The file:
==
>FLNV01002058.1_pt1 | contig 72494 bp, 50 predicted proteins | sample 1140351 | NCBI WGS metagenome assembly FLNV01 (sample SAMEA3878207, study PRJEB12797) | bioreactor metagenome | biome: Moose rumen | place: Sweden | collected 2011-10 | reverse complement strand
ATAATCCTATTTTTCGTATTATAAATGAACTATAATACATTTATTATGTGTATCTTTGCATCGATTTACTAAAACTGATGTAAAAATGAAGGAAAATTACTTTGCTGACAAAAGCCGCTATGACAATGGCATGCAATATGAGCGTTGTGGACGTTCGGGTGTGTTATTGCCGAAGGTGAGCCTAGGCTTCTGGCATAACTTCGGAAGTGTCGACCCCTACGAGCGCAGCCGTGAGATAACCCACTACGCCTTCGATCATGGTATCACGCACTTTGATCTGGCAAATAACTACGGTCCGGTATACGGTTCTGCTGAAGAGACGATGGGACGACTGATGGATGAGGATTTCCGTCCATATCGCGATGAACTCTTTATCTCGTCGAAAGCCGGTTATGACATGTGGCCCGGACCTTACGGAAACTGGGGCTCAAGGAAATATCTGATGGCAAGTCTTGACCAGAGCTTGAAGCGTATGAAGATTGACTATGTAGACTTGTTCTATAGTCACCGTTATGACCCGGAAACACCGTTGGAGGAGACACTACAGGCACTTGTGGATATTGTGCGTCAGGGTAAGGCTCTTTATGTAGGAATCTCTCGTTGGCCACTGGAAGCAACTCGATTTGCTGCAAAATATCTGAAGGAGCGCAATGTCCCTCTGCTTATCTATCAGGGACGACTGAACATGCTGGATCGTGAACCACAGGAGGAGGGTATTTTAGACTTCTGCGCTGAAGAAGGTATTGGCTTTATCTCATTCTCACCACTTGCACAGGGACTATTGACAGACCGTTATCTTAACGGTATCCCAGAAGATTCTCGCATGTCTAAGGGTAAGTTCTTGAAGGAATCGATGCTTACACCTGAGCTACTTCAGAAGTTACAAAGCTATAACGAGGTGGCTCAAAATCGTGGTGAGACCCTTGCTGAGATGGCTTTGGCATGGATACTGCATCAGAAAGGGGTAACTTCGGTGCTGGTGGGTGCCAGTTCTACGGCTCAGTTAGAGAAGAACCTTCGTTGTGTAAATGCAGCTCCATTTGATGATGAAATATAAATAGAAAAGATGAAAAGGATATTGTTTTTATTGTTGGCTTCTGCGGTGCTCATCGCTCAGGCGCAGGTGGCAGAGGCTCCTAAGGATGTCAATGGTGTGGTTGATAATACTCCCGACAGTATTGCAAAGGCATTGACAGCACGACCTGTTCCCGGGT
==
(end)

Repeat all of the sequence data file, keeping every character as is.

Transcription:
>FLNV01002058.1_pt1 | contig 72494 bp, 50 predicted proteins | sample 1140351 | NCBI WGS metagenome assembly FLNV01 (sample SAMEA3878207, study PRJEB12797) | bioreactor metagenome | biome: Moose rumen | place: Sweden | collected 2011-10 | reverse complement strand
ATAATCCTATTTTTCGTATTATAAATGAACTATAATACATTTATTATGTGTATCTTTGCATCGATTTACTAAAACTGATGTAAAAATGAAGGAAAATTACTTTGCTGACAAAAGCCGCTATGACAATGGCATGCAATATGAGCGTTGTGGACGTTCGGGTGTGTTATTGCCGAAGGTGAGCCTAGGCTTCTGGCATAACTTCGGAAGTGTCGACCCCTACGAGCGCAGCCGTGAGATAACCCACTACGCCTTCGATCATGGTATCACGCACTTTGATCTGGCAAATAACTACGGTCCGGTATACGGTTCTGCTGAAGAGACGATGGGACGACTGATGGATGAGGATTTCCGTCCATATCGCGATGAACTCTTTATCTCGTCGAAAGCCGGTTATGACATGTGGCCCGGACCTTACGGAAACTGGGGCTCAAGGAAATATCTGATGGCAAGTCTTGACCAGAGCTTGAAGCGTATGAAGATTGACTATGTAGACTTGTTCTATAGTCACCGTTATGACCCGGAAACACCGTTGGAGGAGACACTACAGGCACTTGTGGATATTGTGCGTCAGGGTAAGGCTCTTTATGTAGGAATCTCTCGTTGGCCACTGGAAGCAACTCGATTTGCTGCAAAATATCTGAAGGAGCGCAATGTCCCTCTGCTTATCTATCAGGGACGACTGAACATGCTGGATCGTGAACCACAGGAGGAGGGTATTTTAGACTTCTGCGCTGAAGAAGGTATTGGCTTTATCTCATTCTCACCACTTGCACAGGGACTATTGACAGACCGTTATCTTAACGGTATCCCAGAAGATTCTCGCATGTCTAAGGGTAAGTTCTTGAAGGAATCGATGCTTACACCTGAGCTACTTCAGAAGTTACAAAGCTATAACGAGGTGGCTCAAAATCGTGGTGAGACCCTTGCTGAGATGGCTTTGGCATGGATACTGCATCAGAAAGGGGTAACTTCGGTGCTGGTGGGTGCCAGTTCTACGGCTCAGTTAGAGAAGAACCTTCGTTGTGTAAATGCAGCTCCATTTGATGATGAAATATAAATAGAAAAGATGAAAAGGATATTGTTTTTATTGTTGGCTTCTGCGGTGCTCATCGCTCAGGCGCAGGTGGCAGAGGCTCCTAAGGATGTCAATGGTGTGGTTGATAATACTCCCGACAGTATTGCAAAGGCATTGACAGCACGACCTGTTCCCGGGT